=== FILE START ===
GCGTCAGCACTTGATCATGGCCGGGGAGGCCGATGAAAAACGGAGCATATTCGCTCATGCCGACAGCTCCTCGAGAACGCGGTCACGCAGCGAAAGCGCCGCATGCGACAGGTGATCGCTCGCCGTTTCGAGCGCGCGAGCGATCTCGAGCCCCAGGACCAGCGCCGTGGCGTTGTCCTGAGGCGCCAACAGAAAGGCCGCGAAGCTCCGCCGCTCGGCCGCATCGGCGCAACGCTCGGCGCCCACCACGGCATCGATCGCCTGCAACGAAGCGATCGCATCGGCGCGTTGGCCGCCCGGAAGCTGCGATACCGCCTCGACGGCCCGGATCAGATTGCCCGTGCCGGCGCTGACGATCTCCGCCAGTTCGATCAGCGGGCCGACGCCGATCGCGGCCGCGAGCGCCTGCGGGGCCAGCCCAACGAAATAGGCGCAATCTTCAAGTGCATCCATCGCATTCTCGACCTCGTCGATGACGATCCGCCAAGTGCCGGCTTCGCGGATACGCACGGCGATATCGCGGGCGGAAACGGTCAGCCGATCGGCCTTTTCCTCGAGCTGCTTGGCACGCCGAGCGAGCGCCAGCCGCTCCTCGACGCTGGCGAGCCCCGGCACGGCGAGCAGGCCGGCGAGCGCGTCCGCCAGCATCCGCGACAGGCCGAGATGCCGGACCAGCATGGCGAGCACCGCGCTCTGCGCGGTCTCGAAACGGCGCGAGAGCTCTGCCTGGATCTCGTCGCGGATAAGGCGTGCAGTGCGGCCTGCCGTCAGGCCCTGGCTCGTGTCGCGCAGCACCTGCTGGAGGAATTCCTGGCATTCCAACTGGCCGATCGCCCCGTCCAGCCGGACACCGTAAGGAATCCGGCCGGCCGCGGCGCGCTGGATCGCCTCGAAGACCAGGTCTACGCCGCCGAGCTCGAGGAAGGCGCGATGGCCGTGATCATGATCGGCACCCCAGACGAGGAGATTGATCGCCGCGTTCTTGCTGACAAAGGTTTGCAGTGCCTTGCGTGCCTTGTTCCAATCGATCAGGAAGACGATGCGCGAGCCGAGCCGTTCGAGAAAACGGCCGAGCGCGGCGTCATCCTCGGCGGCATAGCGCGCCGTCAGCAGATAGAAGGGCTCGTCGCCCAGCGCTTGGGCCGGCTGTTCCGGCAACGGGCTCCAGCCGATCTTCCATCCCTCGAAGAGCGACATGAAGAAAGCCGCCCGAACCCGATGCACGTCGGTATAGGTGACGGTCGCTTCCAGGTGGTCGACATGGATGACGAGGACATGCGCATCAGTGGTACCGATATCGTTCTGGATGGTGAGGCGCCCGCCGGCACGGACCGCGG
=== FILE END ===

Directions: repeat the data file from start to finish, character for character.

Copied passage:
GCGTCAGCACTTGATCATGGCCGGGGAGGCCGATGAAAAACGGAGCATATTCGCTCATGCCGACAGCTCCTCGAGAACGCGGTCACGCAGCGAAAGCGCCGCATGCGACAGGTGATCGCTCGCCGTTTCGAGCGCGCGAGCGATCTCGAGCCCCAGGACCAGCGCCGTGGCGTTGTCCTGAGGCGCCAACAGAAAGGCCGCGAAGCTCCGCCGCTCGGCCGCATCGGCGCAACGCTCGGCGCCCACCACGGCATCGATCGCCTGCAACGAAGCGATCGCATCGGCGCGTTGGCCGCCCGGAAGCTGCGATACCGCCTCGACGGCCCGGATCAGATTGCCCGTGCCGGCGCTGACGATCTCCGCCAGTTCGATCAGCGGGCCGACGCCGATCGCGGCCGCGAGCGCCTGCGGGGCCAGCCCAACGAAATAGGCGCAATCTTCAAGTGCATCCATCGCATTCTCGACCTCGTCGATGACGATCCGCCAAGTGCCGGCTTCGCGGATACGCACGGCGATATCGCGGGCGGAAACGGTCAGCCGATCGGCCTTTTCCTCGAGCTGCTTGGCACGCCGAGCGAGCGCCAGCCGCTCCTCGACGCTGGCGAGCCCCGGCACGGCGAGCAGGCCGGCGAGCGCGTCCGCCAGCATCCGCGACAGGCCGAGATGCCGGACCAGCATGGCGAGCACCGCGCTCTGCGCGGTCTCGAAACGGCGCGAGAGCTCTGCCTGGATCTCGTCGCGGATAAGGCGTGCAGTGCGGCCTGCCGTCAGGCCCTGGCTCGTGTCGCGCAGCACCTGCTGGAGGAATTCCTGGCATTCCAACTGGCCGATCGCCCCGTCCAGCCGGACACCGTAAGGAATCCGGCCGGCCGCGGCGCGCTGGATCGCCTCGAAGACCAGGTCTACGCCGCCGAGCTCGAGGAAGGCGCGATGGCCGTGATCATGATCGGCACCCCAGACGAGGAGATTGATCGCCGCGTTCTTGCTGACAAAGGTTTGCAGTGCCTTGCGTGCCTTGTTCCAATCGATCAGGAAGACGATGCGCGAGCCGAGCCGTTCGAGAAAACGGCCGAGCGCGGCGTCATCCTCGGCGGCATAGCGCGCCGTCAGCAGATAGAAGGGCTCGTCGCCCAGCGCTTGGGCCGGCTGTTCCGGCAACGGGCTCCAGCCGATCTTCCATCCCTCGAAGAGCGACATGAAGAAAGCCGCCCGAACCCGATGCACGTCGGTATAGGTGACGGTCGCTTCCAGGTGGTCGACATGGATGACGAGGACATGCGCATCAGTGGTACCGATATCGTTCTGGATGGTGAGGCGCCCGCCGGCACGGACCGCGG